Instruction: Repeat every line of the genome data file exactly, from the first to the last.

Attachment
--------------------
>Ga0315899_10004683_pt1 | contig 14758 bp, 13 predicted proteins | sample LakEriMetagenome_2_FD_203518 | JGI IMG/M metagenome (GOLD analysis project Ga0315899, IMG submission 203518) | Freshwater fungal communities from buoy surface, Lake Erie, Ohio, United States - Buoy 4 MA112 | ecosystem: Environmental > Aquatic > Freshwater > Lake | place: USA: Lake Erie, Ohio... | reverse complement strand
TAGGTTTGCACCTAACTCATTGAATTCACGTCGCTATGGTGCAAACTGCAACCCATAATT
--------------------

>Ga0315899_10004683_pt1 | contig 14758 bp, 13 predicted proteins | sample LakEriMetagenome_2_FD_203518 | JGI IMG/M metagenome (GOLD analysis project Ga0315899, IMG submission 203518) | Freshwater fungal communities from buoy surface, Lake Erie, Ohio, United States - Buoy 4 MA112 | ecosystem: Environmental > Aquatic > Freshwater > Lake | place: USA: Lake Erie, Ohio... | reverse complement strand
TAGGTTTGCACCTAACTCATTGAATTCACGTCGCTATGGTGCAAACTGCAACCCATAATT